"Future Nostalgia" / Warner Records

March 29, 2020

Dua Lipa’s ‘Future Nostalgia’: Hit or Miss?

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Daniel Moran ’21: This album definitely had a lot of hype, but to me, she more than delivered. I didn’t have any expectations for the sound of the album but was still surprised by “Future Nostalgia,” mainly as it compares to the record’s singles. Regardless, the plethora of tasty basslines combined with Dua’s effortless vocal delivery makes this a supremely fun album.

Jeremy Markus ’22: Okay, so I’m not entirely sure what Dua Lipa was going for here. It seems to be some kind of a concept album about someone getting over past breakups and falling in love again. Or maybe not? Maybe she is simply incapable of writing anything beyond a mid-20s-angsty love song and decided to pack ten of them into a half-hour album. There’s no real emotional drama throughout the project; it’s all fun beats and catchy choruses. I want depth! I want range! It feels almost like Future Nostalgia is a carefully curated selection of ready-for-radio summer romance hits designed to get maximum exposure, with a socially-aware anthem (“Boys Will Be Boys”) clumsily tacked on at the end.

DM: I personally have no need for depth or range — that’s just something music journalists put forth to discount pop music. She’s really good at making good music! This album does something else that’s pretty impressive — she makes a declaration by titling the album Future Nostalgia, then creates a sound and image that can seamlessly exist in the ‘80s and right now. I can’t think of any other artist who has that ability. Even the album cover and accompanying music videos look straight out of the ‘80s, but with a modern touch that keeps everything fresh. It’s the best pop singer revisiting pop’s golden age and making something even better.

JM: I’m getting strong Daft Punk vibes with the first track, “Future Nostalgia,” and then even stronger Taylor Swift vibes with “Cool.” Like, I’m not 100% sure “Cool” isn’t just a Taylor Swift song sung in a slight British accent.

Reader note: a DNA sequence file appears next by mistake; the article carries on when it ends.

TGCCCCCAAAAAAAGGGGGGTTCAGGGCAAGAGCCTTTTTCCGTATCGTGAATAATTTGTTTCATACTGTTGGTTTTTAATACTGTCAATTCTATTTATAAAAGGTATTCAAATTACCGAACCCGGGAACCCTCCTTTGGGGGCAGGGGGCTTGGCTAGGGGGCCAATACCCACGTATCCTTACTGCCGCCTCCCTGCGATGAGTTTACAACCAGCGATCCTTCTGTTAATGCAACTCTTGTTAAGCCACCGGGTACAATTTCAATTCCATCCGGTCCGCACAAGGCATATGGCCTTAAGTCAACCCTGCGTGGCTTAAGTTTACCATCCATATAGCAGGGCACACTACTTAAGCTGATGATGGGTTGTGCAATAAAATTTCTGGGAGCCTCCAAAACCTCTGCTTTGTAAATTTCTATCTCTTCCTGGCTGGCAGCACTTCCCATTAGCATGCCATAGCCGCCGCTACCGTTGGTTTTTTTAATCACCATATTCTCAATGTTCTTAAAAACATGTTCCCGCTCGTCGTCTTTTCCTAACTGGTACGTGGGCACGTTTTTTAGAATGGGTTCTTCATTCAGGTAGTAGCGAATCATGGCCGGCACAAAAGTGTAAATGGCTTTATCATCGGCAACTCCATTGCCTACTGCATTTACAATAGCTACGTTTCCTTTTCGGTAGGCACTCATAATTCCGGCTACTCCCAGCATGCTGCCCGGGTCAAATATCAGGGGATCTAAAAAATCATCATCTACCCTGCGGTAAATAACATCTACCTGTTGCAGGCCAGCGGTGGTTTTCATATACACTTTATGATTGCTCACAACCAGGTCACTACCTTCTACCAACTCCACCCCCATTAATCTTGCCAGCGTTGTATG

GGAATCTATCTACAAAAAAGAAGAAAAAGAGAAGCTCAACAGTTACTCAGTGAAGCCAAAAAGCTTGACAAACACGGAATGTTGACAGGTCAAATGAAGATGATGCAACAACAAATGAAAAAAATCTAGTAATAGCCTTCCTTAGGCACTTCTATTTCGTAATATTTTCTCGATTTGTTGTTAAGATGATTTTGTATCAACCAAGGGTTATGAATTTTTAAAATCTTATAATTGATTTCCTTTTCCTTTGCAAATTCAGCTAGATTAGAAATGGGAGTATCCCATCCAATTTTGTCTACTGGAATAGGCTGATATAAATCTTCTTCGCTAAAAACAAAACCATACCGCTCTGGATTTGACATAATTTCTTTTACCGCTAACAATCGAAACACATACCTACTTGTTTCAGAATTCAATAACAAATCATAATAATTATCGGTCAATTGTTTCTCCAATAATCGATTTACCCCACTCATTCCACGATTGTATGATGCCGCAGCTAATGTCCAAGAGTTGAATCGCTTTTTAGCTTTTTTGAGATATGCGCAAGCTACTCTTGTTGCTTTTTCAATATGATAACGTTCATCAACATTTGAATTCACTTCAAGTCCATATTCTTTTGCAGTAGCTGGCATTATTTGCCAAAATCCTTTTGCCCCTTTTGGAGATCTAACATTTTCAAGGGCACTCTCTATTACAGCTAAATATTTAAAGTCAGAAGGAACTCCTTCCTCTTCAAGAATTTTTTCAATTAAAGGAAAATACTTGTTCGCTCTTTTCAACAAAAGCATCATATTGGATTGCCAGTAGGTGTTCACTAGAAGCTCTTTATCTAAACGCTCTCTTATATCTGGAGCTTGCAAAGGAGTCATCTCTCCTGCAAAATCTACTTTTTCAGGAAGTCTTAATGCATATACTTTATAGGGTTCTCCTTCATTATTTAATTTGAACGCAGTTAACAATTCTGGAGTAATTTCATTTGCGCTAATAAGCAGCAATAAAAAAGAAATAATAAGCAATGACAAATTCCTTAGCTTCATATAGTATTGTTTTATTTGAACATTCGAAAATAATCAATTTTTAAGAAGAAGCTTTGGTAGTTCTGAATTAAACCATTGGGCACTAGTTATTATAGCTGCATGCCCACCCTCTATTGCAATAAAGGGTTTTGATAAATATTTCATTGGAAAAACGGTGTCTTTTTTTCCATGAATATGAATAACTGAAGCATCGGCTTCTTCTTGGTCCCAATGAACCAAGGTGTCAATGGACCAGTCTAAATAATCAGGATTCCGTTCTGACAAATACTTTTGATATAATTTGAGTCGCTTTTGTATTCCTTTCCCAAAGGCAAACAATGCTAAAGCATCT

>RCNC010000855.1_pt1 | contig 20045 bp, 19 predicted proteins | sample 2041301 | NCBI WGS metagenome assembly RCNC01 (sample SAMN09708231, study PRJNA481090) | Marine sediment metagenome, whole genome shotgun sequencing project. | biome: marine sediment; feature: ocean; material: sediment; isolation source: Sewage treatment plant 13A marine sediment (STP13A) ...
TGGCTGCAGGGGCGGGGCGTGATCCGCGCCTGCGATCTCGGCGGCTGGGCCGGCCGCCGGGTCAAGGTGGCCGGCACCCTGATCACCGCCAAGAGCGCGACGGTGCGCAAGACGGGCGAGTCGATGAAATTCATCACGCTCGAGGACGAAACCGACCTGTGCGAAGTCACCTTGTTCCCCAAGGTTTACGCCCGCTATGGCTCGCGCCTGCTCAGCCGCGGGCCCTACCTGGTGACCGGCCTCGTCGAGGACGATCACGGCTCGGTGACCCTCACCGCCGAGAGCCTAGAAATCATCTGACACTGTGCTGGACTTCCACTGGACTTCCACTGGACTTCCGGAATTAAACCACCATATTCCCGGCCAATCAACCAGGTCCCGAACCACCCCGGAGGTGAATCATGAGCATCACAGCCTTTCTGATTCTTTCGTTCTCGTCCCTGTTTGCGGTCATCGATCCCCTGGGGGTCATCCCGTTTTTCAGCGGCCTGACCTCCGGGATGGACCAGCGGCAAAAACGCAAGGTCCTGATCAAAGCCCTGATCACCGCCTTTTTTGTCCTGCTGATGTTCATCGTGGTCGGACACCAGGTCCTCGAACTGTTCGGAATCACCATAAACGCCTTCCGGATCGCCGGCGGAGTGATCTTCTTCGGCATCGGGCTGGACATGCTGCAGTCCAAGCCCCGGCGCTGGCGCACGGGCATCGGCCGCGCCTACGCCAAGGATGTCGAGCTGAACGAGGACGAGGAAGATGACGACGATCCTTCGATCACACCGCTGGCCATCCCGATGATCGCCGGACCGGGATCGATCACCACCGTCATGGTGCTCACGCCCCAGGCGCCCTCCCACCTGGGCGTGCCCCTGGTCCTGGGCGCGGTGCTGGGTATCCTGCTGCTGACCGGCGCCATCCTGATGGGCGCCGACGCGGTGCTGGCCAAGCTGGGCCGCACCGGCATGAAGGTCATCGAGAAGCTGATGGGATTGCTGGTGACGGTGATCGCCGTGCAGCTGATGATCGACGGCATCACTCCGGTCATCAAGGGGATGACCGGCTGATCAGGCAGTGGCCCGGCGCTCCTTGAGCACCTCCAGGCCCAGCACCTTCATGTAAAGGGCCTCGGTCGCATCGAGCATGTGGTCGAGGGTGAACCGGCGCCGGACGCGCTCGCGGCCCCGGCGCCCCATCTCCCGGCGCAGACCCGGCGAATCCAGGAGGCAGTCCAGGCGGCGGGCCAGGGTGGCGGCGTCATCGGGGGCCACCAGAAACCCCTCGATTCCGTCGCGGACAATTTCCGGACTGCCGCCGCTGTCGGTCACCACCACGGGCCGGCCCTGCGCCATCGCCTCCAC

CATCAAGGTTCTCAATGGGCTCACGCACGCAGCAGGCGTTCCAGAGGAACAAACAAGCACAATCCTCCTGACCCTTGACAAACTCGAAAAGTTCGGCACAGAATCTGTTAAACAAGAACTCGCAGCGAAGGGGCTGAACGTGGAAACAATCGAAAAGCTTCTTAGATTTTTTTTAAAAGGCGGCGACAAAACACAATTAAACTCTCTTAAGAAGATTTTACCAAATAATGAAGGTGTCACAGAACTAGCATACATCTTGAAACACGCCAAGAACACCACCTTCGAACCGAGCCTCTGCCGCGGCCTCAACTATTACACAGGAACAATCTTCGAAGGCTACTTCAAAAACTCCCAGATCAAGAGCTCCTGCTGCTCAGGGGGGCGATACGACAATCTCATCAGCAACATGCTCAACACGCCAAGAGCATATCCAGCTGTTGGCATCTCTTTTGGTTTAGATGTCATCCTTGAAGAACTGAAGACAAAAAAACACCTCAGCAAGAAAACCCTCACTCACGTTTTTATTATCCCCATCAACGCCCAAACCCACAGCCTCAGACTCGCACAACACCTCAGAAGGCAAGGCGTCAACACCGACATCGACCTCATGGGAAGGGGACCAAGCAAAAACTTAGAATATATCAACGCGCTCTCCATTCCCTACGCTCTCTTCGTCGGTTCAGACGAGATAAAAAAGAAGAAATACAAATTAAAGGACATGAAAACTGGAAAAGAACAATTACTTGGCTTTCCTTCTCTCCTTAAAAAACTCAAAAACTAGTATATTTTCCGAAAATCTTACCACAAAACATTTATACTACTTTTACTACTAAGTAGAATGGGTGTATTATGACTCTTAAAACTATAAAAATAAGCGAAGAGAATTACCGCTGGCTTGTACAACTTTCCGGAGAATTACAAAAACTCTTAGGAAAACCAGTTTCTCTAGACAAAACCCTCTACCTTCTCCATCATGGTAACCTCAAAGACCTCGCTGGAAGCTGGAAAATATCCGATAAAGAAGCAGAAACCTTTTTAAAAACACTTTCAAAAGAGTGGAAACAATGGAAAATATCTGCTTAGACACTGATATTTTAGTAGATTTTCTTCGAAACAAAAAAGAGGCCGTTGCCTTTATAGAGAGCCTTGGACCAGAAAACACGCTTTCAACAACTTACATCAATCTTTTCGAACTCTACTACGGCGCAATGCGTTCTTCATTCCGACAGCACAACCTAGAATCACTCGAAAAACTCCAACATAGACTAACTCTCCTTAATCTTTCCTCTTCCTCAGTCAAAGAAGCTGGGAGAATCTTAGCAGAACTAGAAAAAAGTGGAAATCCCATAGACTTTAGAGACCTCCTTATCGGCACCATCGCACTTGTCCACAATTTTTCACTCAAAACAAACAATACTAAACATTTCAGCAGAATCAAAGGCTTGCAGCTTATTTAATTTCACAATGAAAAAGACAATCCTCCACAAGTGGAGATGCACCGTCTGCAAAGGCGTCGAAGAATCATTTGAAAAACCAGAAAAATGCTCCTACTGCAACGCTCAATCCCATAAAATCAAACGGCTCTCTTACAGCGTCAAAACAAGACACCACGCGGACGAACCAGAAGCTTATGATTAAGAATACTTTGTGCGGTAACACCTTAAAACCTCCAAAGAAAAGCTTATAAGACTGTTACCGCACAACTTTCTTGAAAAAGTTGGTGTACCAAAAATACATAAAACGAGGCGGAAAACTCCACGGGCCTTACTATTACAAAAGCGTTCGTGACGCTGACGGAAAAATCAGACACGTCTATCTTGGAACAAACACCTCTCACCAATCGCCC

DM: You forget that a slight British accent makes pop music infinitely more interesting. Like, Billie Eilish is cool, but way cooler if you pretend she’s from the U.K.

JM: It’s literally Taylor’s “Cruel Summer,” but worse.

DM: Damn that’s a funny way to say that this is the greatest pop album ever made.

I will say though, this whole album seems horny to a whole new degree, even past what is normal in pop music. Maybe I’m only noticing that because we’re approaching two weeks in quarantine but it certainly stands out. She’s up front about it though which I love, and doesn’t hide it behind the thinnest of metaphors *cough* Harry Styles *cough* “Watermelon Sugar.” It makes it feel like she’s coming into her own and is getting a new sort of comfortable with her tracks, which is exactly what you would hope for in an artist’s sophomore effort.

JM: No, you’re definitely on to something. Not even Camila Cabello is this outright sexual on every single track of her albums.

DM: My personal favorite track has to be either “Future Nostalgia” or “Levitating.” There is literally zero reason for Dua to rap on a track and even less reasons for it to work, yet somehow it does? And her flow, it’s almost like she’s … levitating. She has this confidence that’s unmatched, and even in the most vulnerable moments of the album (“Love Again” and “Break My Heart”), she’s decisively self-assured.

JM: “Physical” sounds like it might weasel its way into the next season of Stranger Things. It directly interpolates Olivia Newton-John’s 1981 “Physical,” which seems kinda like cheating. Dua Lipa relies heavily on ‘80s nostalgia — hence the title — to drive this album, and if you aren’t a huge fan of the synth-heavy, workout-playlist style, Future Nostalgia does not hit.

DM: “Physical” is amazing, and the accompanying music video sets the aesthetic of the album. I don’t go out very often, but if I did, this is the song I would want to hear while I act like the tequila shot I just took was actually pleasant.

JM: I just don’t understand how an album where almost all of the songs sound exactly the same and deal with the exact same source material can be viewed in a positive light. I’m sorry, but I can’t keep the songs straight during relistens and I keep wanting to detoxify with a Taylor Swift playlist. I think this is the type of album where, if you like Dua Lipa and you like what she’s done with her ’80s pop revival, then you will adore the project. She knows what she can do, and, admittedly, she does it proficiently. I, however, don’t really enjoy dance hits and ultra-horny lyricism, so I simply can’t commend Future Nostalgia.

DM: Dua Lipa flawlessly incorporates the sounds of London’s house scene in the ‘90s. In truth, she’s long been the most likely candidate to recapture this sound and convert it to the mainstream, especially after her hits such as “Electricity” and “One Kiss.” To me, that’s the most enjoyable part of the album. She captures a unique, hometown sound, blends it with ‘80s pop and adds her own flavor to it to create the most pleasant sounding album of this year so far.

 

Daniel Moran is a junior in the College of Human Ecology. He currently serves as the assistant arts editor on The Sun’s board. He can be reached at dmoran@cornellsun.com. Jeremy Markus is a sophomore in the College of Agriculture and Life Sciences. He currently serves as a senior editor on The Sun’s board. He can be reached at jmarkus@cornellsun.com